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Saharan Hurricane

Posted by on Apr 12, 04:16 AM
Filed under , | Comment [5]

I now write from a shed in an orchard of olive trees near the Cinque Terre on the Italian Riviera as it rains on this cool, early springtime day. I slept comfortably in my dry abode on the trailer of a small tractor because the ground is uneven in this hillside she, to say the least.

Now, back to Morocco.

February, 2010:

The hasty and the tardy meet at the ferry.
-An Arabian Proverb

Randall in a JelabaOur host, Fouad, was to attend a wedding (one of Morocco’s most important cultural events) over the weekend so we departed his flat to find a hotel in the medina. I had caught the flu and Randall was still down and out so we were in the mood to hibernate for a couple of days before continuing the ride. It took two hours of traversing narrow alleyways, some choked with the smell of putrefying flesh (often from the medina’s famous tannery), dodging touts, hustlers and aggressive cab drivers. “Hello my friend! Where are you going?” means “Welcome to Fes,” I think. We finally found a Randall in Medinalittle guest house in the kasbah. It was petite and unassuming but the shower was hot at least.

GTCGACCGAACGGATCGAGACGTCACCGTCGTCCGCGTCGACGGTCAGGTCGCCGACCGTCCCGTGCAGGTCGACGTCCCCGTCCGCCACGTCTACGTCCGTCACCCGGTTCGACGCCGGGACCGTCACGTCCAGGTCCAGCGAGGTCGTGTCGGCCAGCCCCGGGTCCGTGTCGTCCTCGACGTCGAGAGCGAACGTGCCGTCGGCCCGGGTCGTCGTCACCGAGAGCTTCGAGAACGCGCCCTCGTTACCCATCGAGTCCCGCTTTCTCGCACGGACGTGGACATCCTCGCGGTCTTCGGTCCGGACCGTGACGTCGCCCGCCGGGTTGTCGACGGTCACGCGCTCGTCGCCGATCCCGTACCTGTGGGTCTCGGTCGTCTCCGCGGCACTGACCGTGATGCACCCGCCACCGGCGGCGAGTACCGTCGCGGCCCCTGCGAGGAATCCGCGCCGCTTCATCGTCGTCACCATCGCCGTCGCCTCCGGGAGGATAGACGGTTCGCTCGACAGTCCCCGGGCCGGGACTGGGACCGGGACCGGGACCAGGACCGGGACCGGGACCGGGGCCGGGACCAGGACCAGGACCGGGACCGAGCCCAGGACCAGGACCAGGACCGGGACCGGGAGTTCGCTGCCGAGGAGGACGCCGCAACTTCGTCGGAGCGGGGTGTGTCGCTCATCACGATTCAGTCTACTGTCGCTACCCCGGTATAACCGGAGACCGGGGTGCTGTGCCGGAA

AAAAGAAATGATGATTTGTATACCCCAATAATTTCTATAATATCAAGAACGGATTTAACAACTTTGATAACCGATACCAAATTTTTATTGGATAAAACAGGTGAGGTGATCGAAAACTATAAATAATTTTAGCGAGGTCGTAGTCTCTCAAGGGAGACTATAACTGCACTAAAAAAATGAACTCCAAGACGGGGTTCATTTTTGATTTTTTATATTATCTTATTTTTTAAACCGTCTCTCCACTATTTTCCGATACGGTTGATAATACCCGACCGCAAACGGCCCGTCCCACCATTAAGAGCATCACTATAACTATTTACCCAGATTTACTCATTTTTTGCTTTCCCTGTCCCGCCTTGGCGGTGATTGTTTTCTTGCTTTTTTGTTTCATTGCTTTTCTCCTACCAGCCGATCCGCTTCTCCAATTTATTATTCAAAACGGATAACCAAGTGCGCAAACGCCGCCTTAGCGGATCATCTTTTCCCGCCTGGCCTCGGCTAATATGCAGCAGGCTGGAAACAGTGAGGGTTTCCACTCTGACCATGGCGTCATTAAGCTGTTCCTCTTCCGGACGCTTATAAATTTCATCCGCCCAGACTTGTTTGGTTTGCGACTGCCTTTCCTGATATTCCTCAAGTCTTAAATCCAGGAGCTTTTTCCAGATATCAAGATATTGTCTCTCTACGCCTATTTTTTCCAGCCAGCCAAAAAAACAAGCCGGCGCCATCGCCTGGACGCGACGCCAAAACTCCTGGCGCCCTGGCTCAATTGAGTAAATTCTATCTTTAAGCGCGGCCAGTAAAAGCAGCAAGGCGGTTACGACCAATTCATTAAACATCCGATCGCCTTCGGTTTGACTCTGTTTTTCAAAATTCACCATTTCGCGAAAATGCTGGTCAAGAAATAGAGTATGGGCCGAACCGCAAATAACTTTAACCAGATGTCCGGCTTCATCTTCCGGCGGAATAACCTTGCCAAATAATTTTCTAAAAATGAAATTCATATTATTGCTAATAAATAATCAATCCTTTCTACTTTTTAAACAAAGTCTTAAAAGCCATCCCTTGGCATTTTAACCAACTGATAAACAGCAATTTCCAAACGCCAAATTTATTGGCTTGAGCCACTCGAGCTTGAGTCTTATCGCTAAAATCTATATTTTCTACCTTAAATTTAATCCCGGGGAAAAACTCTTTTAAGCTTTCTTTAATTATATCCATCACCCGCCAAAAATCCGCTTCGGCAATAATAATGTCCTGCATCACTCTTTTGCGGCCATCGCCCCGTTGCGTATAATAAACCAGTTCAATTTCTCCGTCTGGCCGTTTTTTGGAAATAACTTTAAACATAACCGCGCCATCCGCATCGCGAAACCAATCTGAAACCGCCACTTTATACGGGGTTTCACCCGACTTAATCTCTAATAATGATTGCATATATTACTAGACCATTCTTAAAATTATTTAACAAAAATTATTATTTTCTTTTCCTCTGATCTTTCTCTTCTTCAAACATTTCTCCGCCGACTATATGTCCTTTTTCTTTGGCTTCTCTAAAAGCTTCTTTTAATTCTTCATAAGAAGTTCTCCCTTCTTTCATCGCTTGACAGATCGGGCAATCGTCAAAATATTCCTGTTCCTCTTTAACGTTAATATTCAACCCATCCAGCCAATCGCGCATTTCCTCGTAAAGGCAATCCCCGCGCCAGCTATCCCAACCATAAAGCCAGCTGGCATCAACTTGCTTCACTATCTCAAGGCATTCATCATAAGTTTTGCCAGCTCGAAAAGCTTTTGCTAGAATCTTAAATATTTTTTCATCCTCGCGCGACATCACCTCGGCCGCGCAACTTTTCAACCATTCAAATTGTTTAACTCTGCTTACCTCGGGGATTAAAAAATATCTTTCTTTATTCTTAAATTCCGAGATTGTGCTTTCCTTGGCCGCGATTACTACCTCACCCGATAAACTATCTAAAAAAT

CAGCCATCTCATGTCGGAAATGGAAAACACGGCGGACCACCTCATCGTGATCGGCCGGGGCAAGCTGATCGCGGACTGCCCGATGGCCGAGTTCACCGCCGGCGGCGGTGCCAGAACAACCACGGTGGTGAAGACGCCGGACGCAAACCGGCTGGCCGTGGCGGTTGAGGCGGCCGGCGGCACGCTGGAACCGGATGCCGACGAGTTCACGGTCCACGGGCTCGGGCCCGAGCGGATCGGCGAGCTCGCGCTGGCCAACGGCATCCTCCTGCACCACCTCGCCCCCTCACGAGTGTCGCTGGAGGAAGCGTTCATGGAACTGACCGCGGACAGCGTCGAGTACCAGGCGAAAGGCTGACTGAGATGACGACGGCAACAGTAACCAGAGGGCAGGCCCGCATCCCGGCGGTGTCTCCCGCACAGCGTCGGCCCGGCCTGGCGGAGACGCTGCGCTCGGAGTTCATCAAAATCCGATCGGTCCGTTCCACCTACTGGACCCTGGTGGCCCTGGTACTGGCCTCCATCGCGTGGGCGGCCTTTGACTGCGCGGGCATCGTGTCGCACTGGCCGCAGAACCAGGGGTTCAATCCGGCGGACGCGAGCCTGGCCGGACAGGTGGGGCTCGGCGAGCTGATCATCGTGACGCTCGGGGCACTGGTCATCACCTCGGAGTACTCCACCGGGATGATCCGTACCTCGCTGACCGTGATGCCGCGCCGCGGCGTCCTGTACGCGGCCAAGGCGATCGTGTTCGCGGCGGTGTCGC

Our stay in the Fes medina was altogether a bad experience due to the fact that it was impossible not to be constantly accosted by some sort of salesman. Two minutes was the maximum interval of peace we enjoyed while traversing the medina. Often eyes alone, turned in the wrong direction, were enough to pick up a persistent tail whose cab or shop was always waiting. I must admit that this aggressive behavior so tried my patience that I became rude on more than one occasion.